Scrapbookpages Blog

January 4, 2018

The story of Rudolf Hess (not Rudolf Hoess)

Filed under: Germany, World War II — furtherglory @ 8:25 am

Rudolf Hess is sometimes confused with Rudolf Hoess. Many people mispronounce the name Hoess, which leads to confusion.

Here is the real story:

On May 10, 1941, Hitler’s deputy, Rudolf Hess, flew to Scotland in a Messerschmitt 110 airplane and parachuted out before the plane crash-landed.

Hess made this trip in an attempt to negotiate peace with the British and end the war on the western front, so that Germany could then attack Russia without worrying about fighting on two fronts.

Hess was promptly arrested as soon as his parachute touched the ground, and he was held in prison for the duration of the war. At the Nuremberg International Military Tribunal, after the war, Hess was convicted of Crimes against Peace and sentenced to life in prison.

Finally on June 22, 1941, Germany invaded the Soviet Union in a pre-emptive strike against Communism, or Judeo-Bolshevism, as the Nazis called it, and the killing of innocent Jewish civilians by special soldiers called the Einsatzgruppen began. All of this could have been prevented if the Allies had taken immediate action on March 12, 1938 when Hitler and his troops marched triumphantly into Austria in defiance of the Treaty of Versailles.

The failure of the Allies to act immediately at the first sign of Nazi aggression, and the appeasement of Hitler at Munich in 1938 has been frequently cited by historians and politicians as an object lesson in history whenever new dictators like Miloslovich or Saddam Hussein have emerged to threaten America’s freedom.

According to William Shirer, a famous American correspondent in Europe during that period, there was so little American interest in the fate of Austria that he had a very difficult time persuading CBS to allow him to report the story of the Anschluss on the radio.

End of Story — That’s all she wrote — and she rubbed that out.

December 31, 2017

Oskar Groening is back in the news!

Filed under: Auschwitz, Holocaust, World War II — Tags: — furtherglory @ 8:33 am
Oskar Groening

Poor Oskar looks to old to go to jail.

You can read about Oskar in this 12/31/2017 news article:

http://www.israelnationalnews.com/News/News.aspx/240016

Begin Quote from news article:

He came to attention in 2005 after giving interviews about his work in the camp in an attempt to persuade Holocaust deniers that the genocide had taken place.

End Quote

You can read my many other blog posts about Oskar by following the links below:

https://furtherglory.wordpress.com/tag/oskar-groening/

https://furtherglory.wordpress.com/tag/oskar-groening/page/2/

 

December 24, 2017

Stille Nacht, nice video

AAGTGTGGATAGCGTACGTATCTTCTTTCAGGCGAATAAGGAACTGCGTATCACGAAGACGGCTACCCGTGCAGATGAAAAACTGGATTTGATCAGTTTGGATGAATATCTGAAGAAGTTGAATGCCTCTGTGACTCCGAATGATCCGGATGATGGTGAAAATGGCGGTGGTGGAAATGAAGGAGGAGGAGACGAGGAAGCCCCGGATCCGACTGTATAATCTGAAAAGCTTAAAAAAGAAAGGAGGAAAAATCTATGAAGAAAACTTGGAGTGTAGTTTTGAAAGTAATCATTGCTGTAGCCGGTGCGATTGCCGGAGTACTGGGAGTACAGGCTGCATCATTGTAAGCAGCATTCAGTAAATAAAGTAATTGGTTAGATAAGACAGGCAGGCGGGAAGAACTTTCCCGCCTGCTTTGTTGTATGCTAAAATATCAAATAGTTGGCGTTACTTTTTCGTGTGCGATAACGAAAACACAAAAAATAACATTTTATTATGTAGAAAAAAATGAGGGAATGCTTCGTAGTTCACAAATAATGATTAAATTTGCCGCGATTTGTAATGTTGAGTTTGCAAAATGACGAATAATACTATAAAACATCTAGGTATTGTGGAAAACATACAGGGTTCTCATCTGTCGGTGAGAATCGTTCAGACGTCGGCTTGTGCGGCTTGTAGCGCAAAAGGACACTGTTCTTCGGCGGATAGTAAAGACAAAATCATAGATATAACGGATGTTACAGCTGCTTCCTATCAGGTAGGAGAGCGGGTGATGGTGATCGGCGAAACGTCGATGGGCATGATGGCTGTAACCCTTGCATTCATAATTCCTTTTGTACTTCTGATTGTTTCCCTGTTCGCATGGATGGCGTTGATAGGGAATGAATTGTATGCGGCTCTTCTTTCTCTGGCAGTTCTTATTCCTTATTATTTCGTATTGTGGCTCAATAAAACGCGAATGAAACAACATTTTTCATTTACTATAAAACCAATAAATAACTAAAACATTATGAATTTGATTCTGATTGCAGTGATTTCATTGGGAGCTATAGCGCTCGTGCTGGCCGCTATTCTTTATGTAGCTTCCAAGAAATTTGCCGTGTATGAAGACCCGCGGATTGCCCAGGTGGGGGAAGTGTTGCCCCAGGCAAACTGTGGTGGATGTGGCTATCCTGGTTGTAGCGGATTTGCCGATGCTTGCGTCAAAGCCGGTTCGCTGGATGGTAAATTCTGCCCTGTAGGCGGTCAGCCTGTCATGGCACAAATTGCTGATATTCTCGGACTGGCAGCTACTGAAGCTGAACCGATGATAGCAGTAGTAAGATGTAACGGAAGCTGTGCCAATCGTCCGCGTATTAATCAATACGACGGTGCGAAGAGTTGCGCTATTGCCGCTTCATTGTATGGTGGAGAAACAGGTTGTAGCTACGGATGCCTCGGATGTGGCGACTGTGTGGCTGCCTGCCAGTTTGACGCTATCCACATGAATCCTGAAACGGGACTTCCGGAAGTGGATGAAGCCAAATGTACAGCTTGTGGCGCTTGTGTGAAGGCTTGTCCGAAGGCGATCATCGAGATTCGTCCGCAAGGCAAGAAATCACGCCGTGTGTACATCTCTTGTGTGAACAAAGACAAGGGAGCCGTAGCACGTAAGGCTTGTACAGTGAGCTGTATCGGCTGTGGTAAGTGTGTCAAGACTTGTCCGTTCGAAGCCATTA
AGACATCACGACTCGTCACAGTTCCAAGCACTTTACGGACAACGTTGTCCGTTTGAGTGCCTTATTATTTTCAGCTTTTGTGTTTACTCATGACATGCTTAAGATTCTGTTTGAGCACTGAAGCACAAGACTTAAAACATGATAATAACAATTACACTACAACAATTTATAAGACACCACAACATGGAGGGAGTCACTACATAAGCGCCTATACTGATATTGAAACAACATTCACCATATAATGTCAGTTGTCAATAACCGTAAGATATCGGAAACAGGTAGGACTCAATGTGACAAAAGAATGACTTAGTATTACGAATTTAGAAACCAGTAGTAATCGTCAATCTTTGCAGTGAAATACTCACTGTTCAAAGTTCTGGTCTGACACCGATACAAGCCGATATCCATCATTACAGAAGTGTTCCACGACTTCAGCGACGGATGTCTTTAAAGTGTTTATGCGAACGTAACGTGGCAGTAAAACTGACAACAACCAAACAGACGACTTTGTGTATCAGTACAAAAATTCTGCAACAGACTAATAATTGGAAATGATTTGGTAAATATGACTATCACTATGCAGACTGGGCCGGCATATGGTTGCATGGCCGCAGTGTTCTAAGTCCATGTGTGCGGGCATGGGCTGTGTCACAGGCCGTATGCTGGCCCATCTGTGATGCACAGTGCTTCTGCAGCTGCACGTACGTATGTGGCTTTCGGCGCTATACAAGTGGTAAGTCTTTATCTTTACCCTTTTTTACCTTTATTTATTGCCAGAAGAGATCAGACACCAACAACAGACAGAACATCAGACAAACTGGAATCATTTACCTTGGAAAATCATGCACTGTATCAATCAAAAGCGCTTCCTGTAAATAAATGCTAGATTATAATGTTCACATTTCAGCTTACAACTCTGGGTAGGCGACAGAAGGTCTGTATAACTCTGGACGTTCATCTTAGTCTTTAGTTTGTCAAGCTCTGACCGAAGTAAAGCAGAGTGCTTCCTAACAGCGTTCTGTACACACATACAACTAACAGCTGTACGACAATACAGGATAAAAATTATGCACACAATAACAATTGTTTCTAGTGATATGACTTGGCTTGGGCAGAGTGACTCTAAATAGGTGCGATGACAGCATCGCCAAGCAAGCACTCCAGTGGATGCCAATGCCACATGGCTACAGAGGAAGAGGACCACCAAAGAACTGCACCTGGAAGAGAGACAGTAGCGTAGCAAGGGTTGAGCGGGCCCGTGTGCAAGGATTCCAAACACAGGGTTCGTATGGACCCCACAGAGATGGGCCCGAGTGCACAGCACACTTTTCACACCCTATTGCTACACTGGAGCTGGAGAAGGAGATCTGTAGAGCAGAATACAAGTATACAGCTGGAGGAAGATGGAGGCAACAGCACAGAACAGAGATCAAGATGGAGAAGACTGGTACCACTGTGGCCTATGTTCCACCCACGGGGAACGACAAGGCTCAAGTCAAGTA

Filed under: Germany, Language, Music, World War II — Tags: — furtherglory @ 2:49 pm

Stille Nacht – Heilige Nacht – Wehrmacht Radio 24.12.1942

Filed under: Language, Music, World War II — Tags: — furtherglory @ 2:43 pm

Stille Nacht

Filed under: Language, Music, World War II — Tags: — furtherglory @ 2:33 pm

December 19, 2017

Does Trump’s America mirror Hitler’s Germany?

Filed under: Trump, World War II — furtherglory @ 4:06 pm

You can read all about it in this news article: https://www.salon.com/2017/12/19/frightening-ways-trumps-america-mirrors-hitlers-germany_partner/

The following quote is from the news article:

Begin quote

President Obama has come right out and said it: “You have to tend to this garden of democracy, otherwise things can fall apart fairly quickly. And we’ve seen societies where that happens.”

Yes, he invoked Nazi Germany, adding, “Now, presumably, there was a ballroom in Vienna in the late 1920s or ’30s that looked and seemed as if it ― filled with the music and art and literature and the science that was emerging ― would continue into perpetuity. And then 60 million people died. And the entire world was plunged into chaos.”

End quote

Were the Nazis responsible for killing 60 million people? Or was it only 6 million people?

The news article continues with this quote:

Begin quote

It was a shocking reminder of Milton Mayer and his seminal work, They Thought They Were Free, first published back in 1955 by the University of Chicago Press.

Shortly after World War II, Mayer, an American journalist and college instructor, went to Germany and befriended a small group of 10 “ordinary Germans” who had lived and worked through the war, and interviewed them in depth.

Mayer’s burning question was, “How does something like Nazi Germany happen?”

What he learned was every bit as shocking as President Obama drawing the same parallels. He wrote, presciently, “Now I see a little better how Nazism overcame Germany – not by attack from without or by subversion from within, but with a whoop and a holler. It was what most Germans wanted – or, under pressure of combined reality and illusion, came to want. They wanted it; they got it; and they liked it.